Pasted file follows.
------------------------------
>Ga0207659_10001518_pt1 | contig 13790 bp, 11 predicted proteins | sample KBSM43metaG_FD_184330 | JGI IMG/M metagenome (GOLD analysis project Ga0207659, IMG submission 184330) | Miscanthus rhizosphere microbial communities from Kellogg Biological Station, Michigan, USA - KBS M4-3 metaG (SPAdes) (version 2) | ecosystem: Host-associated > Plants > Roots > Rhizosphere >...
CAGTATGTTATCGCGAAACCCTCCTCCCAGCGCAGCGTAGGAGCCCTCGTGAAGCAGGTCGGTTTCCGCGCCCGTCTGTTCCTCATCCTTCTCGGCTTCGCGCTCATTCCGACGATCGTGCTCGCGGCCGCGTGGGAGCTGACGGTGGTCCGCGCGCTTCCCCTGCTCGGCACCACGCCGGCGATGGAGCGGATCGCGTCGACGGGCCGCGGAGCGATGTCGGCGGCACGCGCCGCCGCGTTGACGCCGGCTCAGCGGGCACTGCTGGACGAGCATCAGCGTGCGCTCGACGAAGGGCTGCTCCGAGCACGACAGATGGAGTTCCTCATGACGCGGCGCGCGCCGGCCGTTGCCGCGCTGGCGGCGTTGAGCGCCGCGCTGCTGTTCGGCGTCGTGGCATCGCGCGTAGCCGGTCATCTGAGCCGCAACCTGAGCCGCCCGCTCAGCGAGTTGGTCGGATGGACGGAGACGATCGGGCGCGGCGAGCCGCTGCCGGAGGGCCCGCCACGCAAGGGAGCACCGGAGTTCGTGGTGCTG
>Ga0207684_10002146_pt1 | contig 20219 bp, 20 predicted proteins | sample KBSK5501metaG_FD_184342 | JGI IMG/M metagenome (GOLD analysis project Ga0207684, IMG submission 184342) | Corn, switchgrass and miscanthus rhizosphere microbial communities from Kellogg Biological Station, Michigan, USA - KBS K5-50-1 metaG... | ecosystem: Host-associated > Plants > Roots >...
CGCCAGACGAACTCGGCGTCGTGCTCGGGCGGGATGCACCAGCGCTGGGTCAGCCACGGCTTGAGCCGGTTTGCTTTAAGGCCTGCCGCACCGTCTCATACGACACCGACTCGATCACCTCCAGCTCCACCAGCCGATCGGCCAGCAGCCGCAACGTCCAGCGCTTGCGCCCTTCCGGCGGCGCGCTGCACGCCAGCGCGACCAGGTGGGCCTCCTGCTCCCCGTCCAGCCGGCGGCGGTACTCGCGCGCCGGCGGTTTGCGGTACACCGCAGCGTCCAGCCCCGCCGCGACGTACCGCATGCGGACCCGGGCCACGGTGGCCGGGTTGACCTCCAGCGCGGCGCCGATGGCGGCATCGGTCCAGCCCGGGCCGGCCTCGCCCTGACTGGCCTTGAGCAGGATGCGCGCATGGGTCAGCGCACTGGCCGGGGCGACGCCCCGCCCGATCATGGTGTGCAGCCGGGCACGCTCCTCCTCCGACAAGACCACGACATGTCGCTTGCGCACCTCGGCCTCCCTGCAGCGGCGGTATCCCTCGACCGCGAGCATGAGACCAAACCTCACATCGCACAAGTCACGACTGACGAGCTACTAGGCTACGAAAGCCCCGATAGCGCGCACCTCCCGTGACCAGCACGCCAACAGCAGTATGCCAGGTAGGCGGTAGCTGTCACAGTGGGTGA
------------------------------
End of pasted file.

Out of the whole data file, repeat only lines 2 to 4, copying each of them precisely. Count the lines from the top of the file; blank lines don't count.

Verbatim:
CAGTATGTTATCGCGAAACCCTCCTCCCAGCGCAGCGTAGGAGCCCTCGTGAAGCAGGTCGGTTTCCGCGCCCGTCTGTTCCTCATCCTTCTCGGCTTCGCGCTCATTCCGACGATCGTGCTCGCGGCCGCGTGGGAGCTGACGGTGGTCCGCGCGCTTCCCCTGCTCGGCACCACGCCGGCGATGGAGCGGATCGCGTCGACGGGCCGCGGAGCGATGTCGGCGGCACGCGCCGCCGCGTTGACGCCGGCTCAGCGGGCACTGCTGGACGAGCATCAGCGTGCGCTCGACGAAGGGCTGCTCCGAGCACGACAGATGGAGTTCCTCATGACGCGGCGCGCGCCGGCCGTTGCCGCGCTGGCGGCGTTGAGCGCCGCGCTGCTGTTCGGCGTCGTGGCATCGCGCGTAGCCGGTCATCTGAGCCGCAACCTGAGCCGCCCGCTCAGCGAGTTGGTCGGATGGACGGAGACGATCGGGCGCGGCGAGCCGCTGCCGGAGGGCCCGCCACGCAAGGGAGCACCGGAGTTCGTGGTGCTG
>Ga0207684_10002146_pt1 | contig 20219 bp, 20 predicted proteins | sample KBSK5501metaG_FD_184342 | JGI IMG/M metagenome (GOLD analysis project Ga0207684, IMG submission 184342) | Corn, switchgrass and miscanthus rhizosphere microbial communities from Kellogg Biological Station, Michigan, USA - KBS K5-50-1 metaG... | ecosystem: Host-associated > Plants > Roots >...
CGCCAGACGAACTCGGCGTCGTGCTCGGGCGGGATGCACCAGCGCTGGGTCAGCCACGGCTTGAGCCGGTTTGCTTTAAGGCCTGCCGCACCGTCTCATACGACACCGACTCGATCACCTCCAGCTCCACCAGCCGATCGGCCAGCAGCCGCAACGTCCAGCGCTTGCGCCCTTCCGGCGGCGCGCTGCACGCCAGCGCGACCAGGTGGGCCTCCTGCTCCCCGTCCAGCCGGCGGCGGTACTCGCGCGCCGGCGGTTTGCGGTACACCGCAGCGTCCAGCCCCGCCGCGACGTACCGCATGCGGACCCGGGCCACGGTGGCCGGGTTGACCTCCAGCGCGGCGCCGATGGCGGCATCGGTCCAGCCCGGGCCGGCCTCGCCCTGACTGGCCTTGAGCAGGATGCGCGCATGGGTCAGCGCACTGGCCGGGGCGACGCCCCGCCCGATCATGGTGTGCAGCCGGGCACGCTCCTCCTCCGACAAGACCACGACATGTCGCTTGCGCACCTCGGCCTCCCTGCAGCGGCGGTATCCCTCGACCGCGAGCATGAGACCAAACCTCACATCGCACAAGTCACGACTGACGAGCTACTAGGCTACGAAAGCCCCGATAGCGCGCACCTCCCGTGACCAGCACGCCAACAGCAGTATGCCAGGTAGGCGGTAGCTGTCACAGTGGGTGA